October 12, 2005



The only reason I can think of is the stereotypical one: many Americans don't read serious literature (hence little effect on the sales of Pulitzer or National Book Award winning books), whereas a majority of Brits--or at least a significantly larger portion than the Americans--do read seriously (hence the effects of the Booker Prize).


Hazard a guess? It's complicated phenomenom, but not a difficult question to answer.

Try the deep historical well-springs of American anti-intellectualism, exemplified by a reactionary evangelical religiousity drenched in cheap sentimentality; a secular worship of business culture with a corresponding emphasis on "practical" intelligence, as opposed to "elitist", impecuniary literature and other forms of art; and a faux populist political style, embodied by our current president, which exploits the above trends and, implicitly, and sometimes explicitly, denigrates artistic and intellectual achievement.

You can read all about it in Richard Hofstadter's 1964 classic, "Anti-Intellectualism in American Life", or crib from a brilliant synthetic shortcut, Todd Gitlin's 2000 essay in the Chronicle of Higher Education, "The Renaissance of American Anti-Intellectualism."

This is America--we have many strengths, but championing and rewarding literary excellence is not one of them.


The Booker Prize is broadcast live on BBC television and the weeks leading up to the award are full of speculation on radio shows - the BBC also produces television programmes on each of the short listed book so there is a lot of anticipation. Add to that the newspaper's literary pages taking a keen interest, and the fact the winner of the prize makes front page headlines in the following days paper, is interviewed on breakfast TV and profiles are always run in the aftermath, its not difficult to see why the publishing industry covets the Booker so much.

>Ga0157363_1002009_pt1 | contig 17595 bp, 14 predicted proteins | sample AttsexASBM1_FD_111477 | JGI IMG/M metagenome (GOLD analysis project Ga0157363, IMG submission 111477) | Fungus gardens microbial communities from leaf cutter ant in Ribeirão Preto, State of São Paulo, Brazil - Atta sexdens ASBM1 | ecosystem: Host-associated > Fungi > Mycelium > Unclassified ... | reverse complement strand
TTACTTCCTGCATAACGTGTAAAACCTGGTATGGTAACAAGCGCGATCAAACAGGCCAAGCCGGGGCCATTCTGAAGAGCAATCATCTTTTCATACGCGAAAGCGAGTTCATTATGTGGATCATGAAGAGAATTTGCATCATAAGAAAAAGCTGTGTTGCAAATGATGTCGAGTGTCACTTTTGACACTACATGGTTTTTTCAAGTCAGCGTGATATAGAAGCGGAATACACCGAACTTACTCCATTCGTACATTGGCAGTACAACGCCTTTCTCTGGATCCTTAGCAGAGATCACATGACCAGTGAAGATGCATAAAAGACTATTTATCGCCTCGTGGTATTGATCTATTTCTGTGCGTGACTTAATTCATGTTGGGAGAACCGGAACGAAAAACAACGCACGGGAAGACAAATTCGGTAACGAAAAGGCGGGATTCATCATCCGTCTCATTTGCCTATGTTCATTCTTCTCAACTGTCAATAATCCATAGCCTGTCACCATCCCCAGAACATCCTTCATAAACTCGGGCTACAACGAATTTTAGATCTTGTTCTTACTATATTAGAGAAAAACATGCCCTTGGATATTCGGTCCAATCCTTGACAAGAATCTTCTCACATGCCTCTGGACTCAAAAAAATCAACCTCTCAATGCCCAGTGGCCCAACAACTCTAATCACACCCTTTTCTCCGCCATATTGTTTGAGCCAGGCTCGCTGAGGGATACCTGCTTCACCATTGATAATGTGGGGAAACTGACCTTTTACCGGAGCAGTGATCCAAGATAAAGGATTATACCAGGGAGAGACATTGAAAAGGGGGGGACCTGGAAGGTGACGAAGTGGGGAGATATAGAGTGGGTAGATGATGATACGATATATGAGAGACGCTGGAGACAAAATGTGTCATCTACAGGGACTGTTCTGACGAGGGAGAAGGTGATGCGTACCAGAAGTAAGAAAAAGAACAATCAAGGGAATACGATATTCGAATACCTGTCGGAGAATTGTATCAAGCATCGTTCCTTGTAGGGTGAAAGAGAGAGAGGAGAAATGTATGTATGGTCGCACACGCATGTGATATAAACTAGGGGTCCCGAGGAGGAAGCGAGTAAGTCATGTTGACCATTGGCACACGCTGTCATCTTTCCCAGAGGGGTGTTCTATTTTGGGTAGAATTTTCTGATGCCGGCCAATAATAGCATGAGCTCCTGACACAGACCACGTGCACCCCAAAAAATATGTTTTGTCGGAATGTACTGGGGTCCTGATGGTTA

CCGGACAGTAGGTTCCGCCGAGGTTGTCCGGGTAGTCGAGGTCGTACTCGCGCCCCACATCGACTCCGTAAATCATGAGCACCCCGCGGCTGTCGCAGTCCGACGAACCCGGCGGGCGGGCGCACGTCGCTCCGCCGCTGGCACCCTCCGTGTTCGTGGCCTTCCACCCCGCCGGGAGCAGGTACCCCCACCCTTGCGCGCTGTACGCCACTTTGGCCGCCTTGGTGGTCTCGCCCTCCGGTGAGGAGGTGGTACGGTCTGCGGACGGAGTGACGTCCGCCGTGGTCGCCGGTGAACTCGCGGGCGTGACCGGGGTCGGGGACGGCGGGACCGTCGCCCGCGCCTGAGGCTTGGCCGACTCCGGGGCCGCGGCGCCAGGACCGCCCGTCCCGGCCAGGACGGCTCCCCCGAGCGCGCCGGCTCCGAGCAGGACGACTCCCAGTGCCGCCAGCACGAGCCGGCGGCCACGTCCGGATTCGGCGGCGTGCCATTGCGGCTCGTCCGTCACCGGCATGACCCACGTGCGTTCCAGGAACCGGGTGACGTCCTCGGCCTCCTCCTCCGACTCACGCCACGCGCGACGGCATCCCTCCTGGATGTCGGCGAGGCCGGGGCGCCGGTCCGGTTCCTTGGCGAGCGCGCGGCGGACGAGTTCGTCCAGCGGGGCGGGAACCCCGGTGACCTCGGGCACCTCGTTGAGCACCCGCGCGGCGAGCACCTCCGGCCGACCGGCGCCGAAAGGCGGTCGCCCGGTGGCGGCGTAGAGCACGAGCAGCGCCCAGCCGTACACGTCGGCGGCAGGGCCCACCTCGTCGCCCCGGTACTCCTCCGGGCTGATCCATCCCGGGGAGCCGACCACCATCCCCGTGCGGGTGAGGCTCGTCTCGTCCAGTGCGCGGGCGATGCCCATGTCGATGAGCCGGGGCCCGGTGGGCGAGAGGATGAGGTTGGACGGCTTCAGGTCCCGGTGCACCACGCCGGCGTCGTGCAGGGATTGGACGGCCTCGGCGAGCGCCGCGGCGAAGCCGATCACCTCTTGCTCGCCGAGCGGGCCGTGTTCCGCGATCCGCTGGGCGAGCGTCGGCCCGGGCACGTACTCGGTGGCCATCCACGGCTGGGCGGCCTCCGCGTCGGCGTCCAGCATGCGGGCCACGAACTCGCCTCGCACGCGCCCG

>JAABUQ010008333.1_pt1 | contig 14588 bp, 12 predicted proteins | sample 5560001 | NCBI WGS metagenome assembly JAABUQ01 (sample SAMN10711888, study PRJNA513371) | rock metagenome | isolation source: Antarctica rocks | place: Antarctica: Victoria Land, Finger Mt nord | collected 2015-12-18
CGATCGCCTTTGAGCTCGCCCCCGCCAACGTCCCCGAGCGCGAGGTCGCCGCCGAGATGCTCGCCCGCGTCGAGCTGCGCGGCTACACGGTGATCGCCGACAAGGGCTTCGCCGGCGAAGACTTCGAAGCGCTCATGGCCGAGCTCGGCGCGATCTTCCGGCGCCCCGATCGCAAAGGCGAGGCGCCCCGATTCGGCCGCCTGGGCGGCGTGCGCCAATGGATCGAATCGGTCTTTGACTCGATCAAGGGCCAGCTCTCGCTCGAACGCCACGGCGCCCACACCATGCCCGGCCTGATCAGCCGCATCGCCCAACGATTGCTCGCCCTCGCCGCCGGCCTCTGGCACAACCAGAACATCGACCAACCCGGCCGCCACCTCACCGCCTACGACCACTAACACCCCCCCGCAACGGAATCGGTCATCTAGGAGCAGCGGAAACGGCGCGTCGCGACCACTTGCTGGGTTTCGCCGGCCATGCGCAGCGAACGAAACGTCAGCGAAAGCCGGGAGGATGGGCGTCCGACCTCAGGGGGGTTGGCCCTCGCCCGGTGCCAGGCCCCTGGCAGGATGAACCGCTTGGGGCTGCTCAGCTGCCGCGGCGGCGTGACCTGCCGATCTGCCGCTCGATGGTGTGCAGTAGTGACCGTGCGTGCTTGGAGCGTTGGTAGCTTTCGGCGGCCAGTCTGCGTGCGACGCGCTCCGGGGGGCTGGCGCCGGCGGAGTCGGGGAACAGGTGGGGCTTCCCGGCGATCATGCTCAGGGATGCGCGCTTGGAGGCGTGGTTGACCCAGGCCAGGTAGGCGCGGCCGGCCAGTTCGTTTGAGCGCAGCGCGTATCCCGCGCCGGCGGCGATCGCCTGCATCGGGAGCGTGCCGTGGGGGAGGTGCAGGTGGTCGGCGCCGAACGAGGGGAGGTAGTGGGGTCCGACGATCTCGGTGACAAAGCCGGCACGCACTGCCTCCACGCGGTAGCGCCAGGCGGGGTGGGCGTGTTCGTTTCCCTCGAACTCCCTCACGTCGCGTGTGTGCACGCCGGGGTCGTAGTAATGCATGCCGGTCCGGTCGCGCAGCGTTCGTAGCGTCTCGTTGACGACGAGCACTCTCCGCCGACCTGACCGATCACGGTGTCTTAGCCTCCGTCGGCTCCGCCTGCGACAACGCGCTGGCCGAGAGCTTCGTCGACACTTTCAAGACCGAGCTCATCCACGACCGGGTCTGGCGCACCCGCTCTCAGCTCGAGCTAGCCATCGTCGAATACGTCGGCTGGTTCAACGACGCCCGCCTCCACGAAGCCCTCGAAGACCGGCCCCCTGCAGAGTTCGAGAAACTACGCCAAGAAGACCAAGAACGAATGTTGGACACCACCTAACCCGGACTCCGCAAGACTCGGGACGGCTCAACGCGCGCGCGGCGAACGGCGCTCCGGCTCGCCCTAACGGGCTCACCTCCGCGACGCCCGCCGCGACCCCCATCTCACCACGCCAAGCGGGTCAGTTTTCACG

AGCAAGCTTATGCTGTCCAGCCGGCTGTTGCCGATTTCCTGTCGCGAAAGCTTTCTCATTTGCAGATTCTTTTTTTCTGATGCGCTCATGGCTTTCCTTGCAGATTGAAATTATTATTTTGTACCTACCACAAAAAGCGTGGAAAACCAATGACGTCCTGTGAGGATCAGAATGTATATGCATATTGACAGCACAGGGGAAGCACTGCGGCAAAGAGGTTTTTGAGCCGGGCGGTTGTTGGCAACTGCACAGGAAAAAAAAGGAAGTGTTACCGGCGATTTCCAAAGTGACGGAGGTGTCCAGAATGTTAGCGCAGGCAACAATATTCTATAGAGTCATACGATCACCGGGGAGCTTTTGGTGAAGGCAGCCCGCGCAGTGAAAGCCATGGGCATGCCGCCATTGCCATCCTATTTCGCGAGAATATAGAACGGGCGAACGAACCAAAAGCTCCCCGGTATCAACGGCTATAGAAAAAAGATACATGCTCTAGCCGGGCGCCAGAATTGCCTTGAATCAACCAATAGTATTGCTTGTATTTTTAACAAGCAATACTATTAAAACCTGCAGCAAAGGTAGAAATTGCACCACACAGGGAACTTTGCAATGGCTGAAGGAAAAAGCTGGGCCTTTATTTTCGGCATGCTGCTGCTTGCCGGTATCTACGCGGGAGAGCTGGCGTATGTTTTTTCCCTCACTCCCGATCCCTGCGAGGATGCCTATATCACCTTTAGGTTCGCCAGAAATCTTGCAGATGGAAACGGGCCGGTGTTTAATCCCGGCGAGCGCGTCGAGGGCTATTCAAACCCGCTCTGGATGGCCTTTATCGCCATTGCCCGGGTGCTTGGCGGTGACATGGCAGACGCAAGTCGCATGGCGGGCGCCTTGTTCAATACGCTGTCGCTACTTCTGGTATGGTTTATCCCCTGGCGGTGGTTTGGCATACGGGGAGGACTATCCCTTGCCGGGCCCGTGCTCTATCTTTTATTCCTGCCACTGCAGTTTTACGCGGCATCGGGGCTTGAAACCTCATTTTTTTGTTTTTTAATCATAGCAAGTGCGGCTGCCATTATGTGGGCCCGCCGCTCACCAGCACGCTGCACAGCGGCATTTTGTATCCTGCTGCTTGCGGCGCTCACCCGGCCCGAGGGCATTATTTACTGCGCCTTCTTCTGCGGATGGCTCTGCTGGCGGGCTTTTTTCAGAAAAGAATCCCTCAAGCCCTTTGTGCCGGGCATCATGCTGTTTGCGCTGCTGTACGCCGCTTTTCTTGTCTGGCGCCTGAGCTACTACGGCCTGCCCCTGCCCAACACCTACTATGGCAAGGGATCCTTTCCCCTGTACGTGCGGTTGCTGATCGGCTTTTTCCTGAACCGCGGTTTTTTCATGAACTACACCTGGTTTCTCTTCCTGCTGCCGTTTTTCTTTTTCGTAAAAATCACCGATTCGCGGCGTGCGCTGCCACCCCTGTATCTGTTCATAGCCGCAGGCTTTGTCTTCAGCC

Interestingly, other prizes like the Orange, the Whitbread, and the Samuel Johnson Award for Non Fiction also receive significant media, television and radio coverage - so there is always something going on, keeping literature in the news and general culture.


From my experience of reading both Pulitzer and Booker winners I'd guess it's because they choose different types of book. I'm not exaclty sure what it is, but I've never read a Booker winner I haven't loved while I've rarely enjoyed a Pulitzer winner.

Combined with what Luke says, I suspect that picking winners with popular appeal might have something to do with it.

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